A number of years ago while working for a municipality, I was part of a of a task force responsible for putting emergency measures into place across the city. At the time, planning for potentially catastrophic events felt as if it might be a make-work measure. Knowing what we now know, they may actually have been ahead of the curve. In essence, we were working together to build the community’s capacity for what my futurist colleagues would call, a Black Swan event.
What's a Black Swan Event?
The 9/11 attacks in 2001, the 2008 global financial crisis that wiped out over $10 trillion dollars
in global equity markets, and Brexit in June 2016 would all be considered Black Swan Events. And now of course, there’s COVID-19.
What all of these events have in common is what the metaphor of a black swan would suggest. The events are unforeseen, extremely low-probability, and are events that take everyone by surprise. Additionally, these events all had, or will have, severe impact. In hindsight, many would also believe the events should have been obvious.
While the full impact of COVID-19 is yet to be determined, and is likely to be catastrophic, the economic and financial impact is beyond our existing scope of knowledge and expertise.
So what can we do in response?
Embrace the Sliver Lining
We first must embrace the idea that there might just be a silver lining in the heartbreak of COVID-19. It should be viewed as an opportunity to identify and address the growing cracks in our systems that are contributing to the pandemic. Rather than trying to repair the existing siloed and segmented systems within our communities, there is an opportunity to re-imagine and rebuild. Accept that if a broken system is allowed to fail, it will actually be strengthened against the catastrophe of future black swan events.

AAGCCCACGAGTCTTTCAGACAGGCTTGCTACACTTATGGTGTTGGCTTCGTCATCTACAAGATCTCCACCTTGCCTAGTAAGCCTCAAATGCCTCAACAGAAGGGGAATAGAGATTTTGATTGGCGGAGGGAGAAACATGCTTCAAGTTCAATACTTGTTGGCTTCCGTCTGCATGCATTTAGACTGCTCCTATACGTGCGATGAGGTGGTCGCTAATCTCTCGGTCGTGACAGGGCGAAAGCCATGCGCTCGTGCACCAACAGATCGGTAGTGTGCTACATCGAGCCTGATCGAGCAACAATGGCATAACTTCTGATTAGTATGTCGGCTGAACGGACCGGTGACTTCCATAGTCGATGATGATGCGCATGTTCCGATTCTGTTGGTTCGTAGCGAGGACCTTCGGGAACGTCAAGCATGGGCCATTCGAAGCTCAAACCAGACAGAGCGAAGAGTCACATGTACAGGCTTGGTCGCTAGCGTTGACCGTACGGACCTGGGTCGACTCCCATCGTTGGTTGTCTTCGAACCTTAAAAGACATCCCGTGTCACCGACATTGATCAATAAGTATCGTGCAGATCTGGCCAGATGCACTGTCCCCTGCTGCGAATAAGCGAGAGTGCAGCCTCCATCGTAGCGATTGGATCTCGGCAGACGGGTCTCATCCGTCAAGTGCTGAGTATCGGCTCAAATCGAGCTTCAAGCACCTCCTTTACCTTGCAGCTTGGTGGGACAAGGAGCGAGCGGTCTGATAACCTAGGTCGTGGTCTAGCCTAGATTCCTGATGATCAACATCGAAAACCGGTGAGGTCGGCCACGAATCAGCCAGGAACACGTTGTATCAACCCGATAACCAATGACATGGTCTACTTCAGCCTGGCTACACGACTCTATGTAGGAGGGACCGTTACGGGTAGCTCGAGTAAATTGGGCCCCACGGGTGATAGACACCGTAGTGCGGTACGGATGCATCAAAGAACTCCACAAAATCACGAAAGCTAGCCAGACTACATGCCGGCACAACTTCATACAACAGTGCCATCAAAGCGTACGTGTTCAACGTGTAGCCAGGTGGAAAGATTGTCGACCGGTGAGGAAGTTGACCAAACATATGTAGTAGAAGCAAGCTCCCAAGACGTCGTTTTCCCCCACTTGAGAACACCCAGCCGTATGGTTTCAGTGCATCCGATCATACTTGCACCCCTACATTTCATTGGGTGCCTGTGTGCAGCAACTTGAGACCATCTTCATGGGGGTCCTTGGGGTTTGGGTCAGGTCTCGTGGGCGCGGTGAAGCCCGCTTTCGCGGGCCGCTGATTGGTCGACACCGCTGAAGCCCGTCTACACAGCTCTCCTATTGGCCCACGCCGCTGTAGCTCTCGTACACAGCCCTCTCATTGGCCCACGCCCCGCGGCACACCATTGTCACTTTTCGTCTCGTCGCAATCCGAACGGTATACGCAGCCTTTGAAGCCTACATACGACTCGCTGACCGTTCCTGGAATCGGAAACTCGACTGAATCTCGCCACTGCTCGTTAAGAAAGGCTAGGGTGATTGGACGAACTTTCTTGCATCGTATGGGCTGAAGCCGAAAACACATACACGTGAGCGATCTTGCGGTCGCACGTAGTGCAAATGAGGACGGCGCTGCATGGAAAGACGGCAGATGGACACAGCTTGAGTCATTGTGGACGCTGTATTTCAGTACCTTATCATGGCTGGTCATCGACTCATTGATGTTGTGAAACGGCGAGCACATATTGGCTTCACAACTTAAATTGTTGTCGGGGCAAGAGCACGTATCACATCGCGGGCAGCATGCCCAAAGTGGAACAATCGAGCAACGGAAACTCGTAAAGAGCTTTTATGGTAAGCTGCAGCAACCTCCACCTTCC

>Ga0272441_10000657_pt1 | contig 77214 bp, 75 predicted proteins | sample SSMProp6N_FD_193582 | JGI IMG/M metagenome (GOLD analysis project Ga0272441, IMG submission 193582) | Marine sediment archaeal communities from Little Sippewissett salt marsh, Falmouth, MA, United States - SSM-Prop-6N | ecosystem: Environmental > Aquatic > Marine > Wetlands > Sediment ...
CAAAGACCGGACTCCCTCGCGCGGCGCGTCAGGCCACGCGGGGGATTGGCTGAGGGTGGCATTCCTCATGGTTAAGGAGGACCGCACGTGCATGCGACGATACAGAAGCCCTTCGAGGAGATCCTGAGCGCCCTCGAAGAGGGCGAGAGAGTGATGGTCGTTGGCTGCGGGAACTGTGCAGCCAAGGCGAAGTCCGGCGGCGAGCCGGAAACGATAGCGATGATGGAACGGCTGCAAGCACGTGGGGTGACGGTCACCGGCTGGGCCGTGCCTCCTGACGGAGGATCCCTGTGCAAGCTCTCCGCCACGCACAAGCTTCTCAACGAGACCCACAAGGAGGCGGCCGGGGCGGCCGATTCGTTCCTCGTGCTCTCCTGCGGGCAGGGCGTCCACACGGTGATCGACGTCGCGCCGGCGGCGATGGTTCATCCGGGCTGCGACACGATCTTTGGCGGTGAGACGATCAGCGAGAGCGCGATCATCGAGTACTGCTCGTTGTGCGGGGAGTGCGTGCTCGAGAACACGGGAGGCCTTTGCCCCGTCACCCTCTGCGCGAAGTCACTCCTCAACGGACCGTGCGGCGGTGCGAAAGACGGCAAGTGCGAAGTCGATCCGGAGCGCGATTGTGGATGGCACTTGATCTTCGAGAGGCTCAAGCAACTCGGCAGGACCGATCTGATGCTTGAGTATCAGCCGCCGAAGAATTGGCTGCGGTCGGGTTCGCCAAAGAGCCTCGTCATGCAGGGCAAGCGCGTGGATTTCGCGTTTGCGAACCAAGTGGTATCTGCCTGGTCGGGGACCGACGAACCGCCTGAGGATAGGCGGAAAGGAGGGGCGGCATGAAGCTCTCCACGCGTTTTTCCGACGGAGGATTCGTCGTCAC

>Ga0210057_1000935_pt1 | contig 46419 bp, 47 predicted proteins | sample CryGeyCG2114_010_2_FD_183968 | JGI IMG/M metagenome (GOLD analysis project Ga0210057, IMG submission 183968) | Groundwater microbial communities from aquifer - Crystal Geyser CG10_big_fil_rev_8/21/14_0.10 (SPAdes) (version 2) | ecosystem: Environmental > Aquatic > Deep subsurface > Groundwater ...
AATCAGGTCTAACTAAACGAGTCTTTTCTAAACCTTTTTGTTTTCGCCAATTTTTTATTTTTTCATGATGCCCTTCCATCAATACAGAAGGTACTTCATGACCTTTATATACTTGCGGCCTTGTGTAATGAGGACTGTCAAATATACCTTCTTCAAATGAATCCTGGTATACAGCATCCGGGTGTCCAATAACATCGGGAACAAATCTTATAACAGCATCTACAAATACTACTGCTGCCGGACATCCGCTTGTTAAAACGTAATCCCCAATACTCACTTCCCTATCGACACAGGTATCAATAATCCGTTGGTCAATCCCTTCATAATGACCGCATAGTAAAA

Commit to Meeting the Basic Needs of All Canadians
COVID-19 has shed a light on the growing divide between the haves and the have-nots and our failure to meet the basic needs of all Canadians. In doing so, we have increased everyone’s vulnerability to COVID-19. That includes:
• the 3.2 million Canadians living below the poverty line;
• the estimated 35,000 experiencing homelessness on any given night and the additional 50,000+ who are described as the hidden homelessness who are couchsurfing or sleeping in a car;
• the 15 million Canadians who work in the service industry of whom only 10 percent are covered by Employment Insurance or have effective leave coverage;
• the more than 40 per cent of Canadians who are not prepared, or unsure they are able to handle their financial obligations in the event of an emergency – 26 percent have less than three months’ worth of emergency savings;
• a health-care infrastructure that has a decreasing number of hospital beds (from 6.75 per 1,000 in 1976 to 2.5 per 1,000 in 2018);
• a significant reduction in the provision of affordable housing across the country.
Emphasize the Importance of Grassroots Leadership
Each neighbourhood, community, region, province, territoriy or sector has different challenges. As a result, there is no one magic solution or one best way. Instead, there are many ways. It also means, as George Siemens, has suggested with his Connectivism Theory, that in today’s world what we need to know in order to grow, is too complex to take place in any one person’s head. Instead he suggests we need to rely on a network of people (and, increasingly technology) to store, access, and retrieve knowledge and motivate its use.
In other words, we don’t necessarily have to have the answers, we just have to call the meeting. We need to be okay talking about the issues when we're not sure what the answers might be. That means initiating and adding to the growing number of meaningful conversations that are happening online.
Ultimately though, the work of the Campus for Communities of the Future has observed three paths to individual, community, economic and environmental wellbeing as described below.
We've learned from wise leaders across the country that the future needs to be about investing in growing leaders able to serve as agents of change by encouraging everyone to think big, and start small in order to build the foundation of trusted relationships that is essential for change.
The most effective community leaders we're seeing – with or without a formal title – will be those who are paying as much attention to the future as they do to the present. It will be our sense of a better world and what should and could be, that will move all of us toward individual, community, economic, and environmental wellbeing.